Tenant Agreement

A tenancy agreement will contain what the landlord and the tenant have agreed to be their rights and duties. However, in common law, certain rights and duties will be implied in a tenancy even if the tenancy agreement does not expressly provide for the same. The general legal principle is that such implied covenants will automatically apply to a tenancy, unless there are express and contrary provisions in the tenancy agreement.

  1. Implied covenants of the landlord
     
   
a.

Tenant to have quiet enjoyment of the property

The purpose of the covenant is twofold: (i) to protect the tenant against eviction or dispossession from the property and (ii) to protect the tenant in occupation against interference with his normal use and enjoyment of the property. The landlord impliedly covenants with the tenant that the tenant's enjoyment and possession of the property will not be disturbed by any act of the landlord, his agents or servants.

To enjoy quiet enjoyment, the tenant must pay rent punctually and perform and observe his covenants in the tenancy agreement. A landlord does not have to observe this implied covenant if the tenant fails to pay rent or is in breach of other terms of the tenancy in which case he may take action to evict the tenant and claim damages for the tenant's breach.

Generally speaking, if a landlord disconnects the supply of water, electricity or gas to the property whilst the tenant is still in possession, such act will constitute a breach of this implied covenant.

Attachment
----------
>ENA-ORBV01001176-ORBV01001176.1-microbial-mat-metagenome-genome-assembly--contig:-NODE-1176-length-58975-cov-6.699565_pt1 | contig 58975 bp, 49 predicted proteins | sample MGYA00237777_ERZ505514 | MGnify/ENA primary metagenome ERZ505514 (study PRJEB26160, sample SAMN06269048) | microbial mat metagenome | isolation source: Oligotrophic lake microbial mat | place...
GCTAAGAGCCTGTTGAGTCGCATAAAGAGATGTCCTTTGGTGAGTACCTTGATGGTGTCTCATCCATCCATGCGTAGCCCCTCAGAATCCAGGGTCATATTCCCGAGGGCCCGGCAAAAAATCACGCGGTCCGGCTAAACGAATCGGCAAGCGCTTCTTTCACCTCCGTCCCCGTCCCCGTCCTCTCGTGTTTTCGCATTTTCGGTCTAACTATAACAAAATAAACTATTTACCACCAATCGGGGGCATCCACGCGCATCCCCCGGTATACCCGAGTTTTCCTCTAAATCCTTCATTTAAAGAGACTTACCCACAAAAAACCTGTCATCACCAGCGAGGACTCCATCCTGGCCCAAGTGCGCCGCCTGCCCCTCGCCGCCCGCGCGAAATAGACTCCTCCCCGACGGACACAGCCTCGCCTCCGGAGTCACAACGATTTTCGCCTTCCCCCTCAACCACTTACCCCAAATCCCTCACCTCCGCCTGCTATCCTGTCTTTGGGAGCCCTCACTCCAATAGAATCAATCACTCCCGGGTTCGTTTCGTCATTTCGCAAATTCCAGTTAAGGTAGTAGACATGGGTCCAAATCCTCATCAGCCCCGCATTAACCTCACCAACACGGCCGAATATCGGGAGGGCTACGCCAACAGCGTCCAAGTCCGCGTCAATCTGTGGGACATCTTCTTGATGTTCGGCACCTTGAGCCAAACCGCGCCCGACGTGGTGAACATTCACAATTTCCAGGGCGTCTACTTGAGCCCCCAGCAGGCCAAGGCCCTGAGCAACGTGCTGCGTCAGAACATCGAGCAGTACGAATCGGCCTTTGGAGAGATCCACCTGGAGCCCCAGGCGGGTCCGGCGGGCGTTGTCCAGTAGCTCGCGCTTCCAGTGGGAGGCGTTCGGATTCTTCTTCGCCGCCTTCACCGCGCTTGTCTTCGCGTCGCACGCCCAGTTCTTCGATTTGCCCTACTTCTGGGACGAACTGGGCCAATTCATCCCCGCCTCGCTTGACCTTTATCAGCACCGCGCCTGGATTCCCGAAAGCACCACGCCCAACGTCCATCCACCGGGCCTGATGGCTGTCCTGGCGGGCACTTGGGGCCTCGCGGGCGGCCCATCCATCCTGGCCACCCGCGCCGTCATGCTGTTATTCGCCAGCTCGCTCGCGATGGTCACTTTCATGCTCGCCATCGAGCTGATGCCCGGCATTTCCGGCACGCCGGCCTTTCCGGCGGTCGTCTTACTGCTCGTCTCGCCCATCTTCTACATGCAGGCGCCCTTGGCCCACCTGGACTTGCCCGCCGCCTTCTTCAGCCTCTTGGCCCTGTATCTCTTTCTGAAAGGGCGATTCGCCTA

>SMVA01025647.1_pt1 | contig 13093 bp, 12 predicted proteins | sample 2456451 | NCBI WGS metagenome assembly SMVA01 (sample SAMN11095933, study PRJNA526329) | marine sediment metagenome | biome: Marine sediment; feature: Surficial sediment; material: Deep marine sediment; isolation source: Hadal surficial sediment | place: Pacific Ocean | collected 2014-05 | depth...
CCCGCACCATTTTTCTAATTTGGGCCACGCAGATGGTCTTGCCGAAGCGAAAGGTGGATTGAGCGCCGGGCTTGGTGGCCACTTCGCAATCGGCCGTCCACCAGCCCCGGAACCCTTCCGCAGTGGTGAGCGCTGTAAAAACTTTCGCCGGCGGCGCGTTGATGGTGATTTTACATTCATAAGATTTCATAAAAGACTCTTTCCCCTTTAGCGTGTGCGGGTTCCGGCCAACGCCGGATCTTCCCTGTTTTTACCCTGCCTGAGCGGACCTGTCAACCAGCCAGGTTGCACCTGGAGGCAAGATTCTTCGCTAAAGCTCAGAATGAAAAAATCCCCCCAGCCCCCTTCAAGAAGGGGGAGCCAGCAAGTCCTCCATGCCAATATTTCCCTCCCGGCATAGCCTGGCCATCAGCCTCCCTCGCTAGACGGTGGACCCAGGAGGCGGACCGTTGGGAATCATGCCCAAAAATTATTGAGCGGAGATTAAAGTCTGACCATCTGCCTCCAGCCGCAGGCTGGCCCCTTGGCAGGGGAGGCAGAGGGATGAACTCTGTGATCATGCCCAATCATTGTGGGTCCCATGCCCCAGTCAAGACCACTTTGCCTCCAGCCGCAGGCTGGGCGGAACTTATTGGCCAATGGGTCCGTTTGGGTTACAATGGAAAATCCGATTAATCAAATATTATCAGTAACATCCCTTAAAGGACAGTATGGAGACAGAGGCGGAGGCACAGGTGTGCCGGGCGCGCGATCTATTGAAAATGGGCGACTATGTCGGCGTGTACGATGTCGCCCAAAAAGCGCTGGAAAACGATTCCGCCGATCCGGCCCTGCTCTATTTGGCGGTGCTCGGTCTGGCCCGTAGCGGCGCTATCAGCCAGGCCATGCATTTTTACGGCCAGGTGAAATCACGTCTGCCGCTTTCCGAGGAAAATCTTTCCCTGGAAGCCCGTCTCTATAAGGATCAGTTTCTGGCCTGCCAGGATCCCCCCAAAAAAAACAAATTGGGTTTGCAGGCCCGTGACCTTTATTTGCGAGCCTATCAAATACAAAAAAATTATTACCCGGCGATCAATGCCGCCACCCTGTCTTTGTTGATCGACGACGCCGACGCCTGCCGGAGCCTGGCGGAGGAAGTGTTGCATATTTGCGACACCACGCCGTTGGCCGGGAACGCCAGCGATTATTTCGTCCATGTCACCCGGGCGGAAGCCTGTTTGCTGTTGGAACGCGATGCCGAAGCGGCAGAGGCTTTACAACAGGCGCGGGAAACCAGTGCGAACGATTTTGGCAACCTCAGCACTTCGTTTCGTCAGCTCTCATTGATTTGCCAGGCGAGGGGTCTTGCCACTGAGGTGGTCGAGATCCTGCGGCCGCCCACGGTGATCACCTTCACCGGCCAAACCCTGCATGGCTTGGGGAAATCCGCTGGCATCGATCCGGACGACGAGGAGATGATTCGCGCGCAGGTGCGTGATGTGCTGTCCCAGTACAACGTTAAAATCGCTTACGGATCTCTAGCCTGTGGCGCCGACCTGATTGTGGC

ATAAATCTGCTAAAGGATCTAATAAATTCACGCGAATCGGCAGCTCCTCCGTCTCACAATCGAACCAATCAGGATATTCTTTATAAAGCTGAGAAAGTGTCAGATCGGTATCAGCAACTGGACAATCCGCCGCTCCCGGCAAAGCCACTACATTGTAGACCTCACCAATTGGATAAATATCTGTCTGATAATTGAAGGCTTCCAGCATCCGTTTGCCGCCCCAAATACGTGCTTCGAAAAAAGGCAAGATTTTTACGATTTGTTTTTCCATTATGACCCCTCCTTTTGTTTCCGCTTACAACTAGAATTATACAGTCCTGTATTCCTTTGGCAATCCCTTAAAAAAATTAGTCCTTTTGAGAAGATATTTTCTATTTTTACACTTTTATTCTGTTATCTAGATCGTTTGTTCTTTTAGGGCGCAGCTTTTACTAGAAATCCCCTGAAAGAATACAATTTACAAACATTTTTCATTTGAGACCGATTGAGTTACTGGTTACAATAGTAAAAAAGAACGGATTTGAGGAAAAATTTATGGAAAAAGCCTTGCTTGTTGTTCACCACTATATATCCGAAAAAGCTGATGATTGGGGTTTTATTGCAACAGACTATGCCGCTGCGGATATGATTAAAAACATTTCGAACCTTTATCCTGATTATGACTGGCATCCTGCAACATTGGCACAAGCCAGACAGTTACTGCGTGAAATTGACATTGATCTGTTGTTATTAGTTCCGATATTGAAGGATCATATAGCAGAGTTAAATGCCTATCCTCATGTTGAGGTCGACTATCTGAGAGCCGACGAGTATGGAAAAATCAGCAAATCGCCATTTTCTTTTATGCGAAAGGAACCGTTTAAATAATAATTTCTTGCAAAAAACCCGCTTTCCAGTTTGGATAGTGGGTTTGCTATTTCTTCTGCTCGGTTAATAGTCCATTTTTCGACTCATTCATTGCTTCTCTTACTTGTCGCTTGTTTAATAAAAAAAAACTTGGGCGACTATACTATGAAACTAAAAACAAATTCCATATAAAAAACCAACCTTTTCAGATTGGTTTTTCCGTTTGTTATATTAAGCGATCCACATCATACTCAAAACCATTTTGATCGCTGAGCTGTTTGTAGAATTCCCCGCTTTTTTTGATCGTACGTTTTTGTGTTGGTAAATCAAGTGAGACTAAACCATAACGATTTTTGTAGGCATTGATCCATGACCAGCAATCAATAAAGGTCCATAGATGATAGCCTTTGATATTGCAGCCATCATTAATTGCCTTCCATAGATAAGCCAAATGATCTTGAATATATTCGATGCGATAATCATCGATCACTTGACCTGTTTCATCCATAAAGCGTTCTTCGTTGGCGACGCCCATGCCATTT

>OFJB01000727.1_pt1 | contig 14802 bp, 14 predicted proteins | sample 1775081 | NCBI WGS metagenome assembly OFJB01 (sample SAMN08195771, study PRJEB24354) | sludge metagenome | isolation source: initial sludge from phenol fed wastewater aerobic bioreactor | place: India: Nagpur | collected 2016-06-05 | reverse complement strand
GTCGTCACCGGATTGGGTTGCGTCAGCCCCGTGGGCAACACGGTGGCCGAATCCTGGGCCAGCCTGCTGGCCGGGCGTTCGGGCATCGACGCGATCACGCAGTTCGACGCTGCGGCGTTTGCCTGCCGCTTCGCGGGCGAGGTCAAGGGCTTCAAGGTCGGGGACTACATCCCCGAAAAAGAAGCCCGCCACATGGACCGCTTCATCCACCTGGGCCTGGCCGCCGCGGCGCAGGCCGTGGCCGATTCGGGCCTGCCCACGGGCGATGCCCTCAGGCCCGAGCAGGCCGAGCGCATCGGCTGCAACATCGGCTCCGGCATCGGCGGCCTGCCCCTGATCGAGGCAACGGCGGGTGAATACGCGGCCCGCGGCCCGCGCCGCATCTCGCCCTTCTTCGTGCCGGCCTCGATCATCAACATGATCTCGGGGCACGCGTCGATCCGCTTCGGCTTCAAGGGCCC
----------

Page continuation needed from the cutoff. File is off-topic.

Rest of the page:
Case

Yeung Wah James v. Alfa Sea Ltd. [1993] 1 HKC 440 – A tenant occupied a third-floor flat in a block owned by the landlord. The landlord failed to persuade the tenant to surrender his tenancy. One day, the tenant, having returned to Hong Kong from overseas, found himself locked out of the premises. Further, the landlord had, in the tenant's absence and without his consent, broken into the flat to carry out renovation work. The High Court held that the landlord was in patent breach of his covenant for quiet enjoyment and awarded $50,000 as general damages and $50,000 as exemplary damages to the tenant.

 
b.

Fitness for habitation

There is an implied covenant on the part of the landlord to ensure that the property is at the beginning of the tenancy reasonably fit for human habitation where the property is let with furniture.

   
c.

Landlord not to derogate from his grant

The landlord impliedly covenants not to directly or indirectly interfere with or affect the purpose for which the property was let to the tenant and his reasonable enjoyment thereof.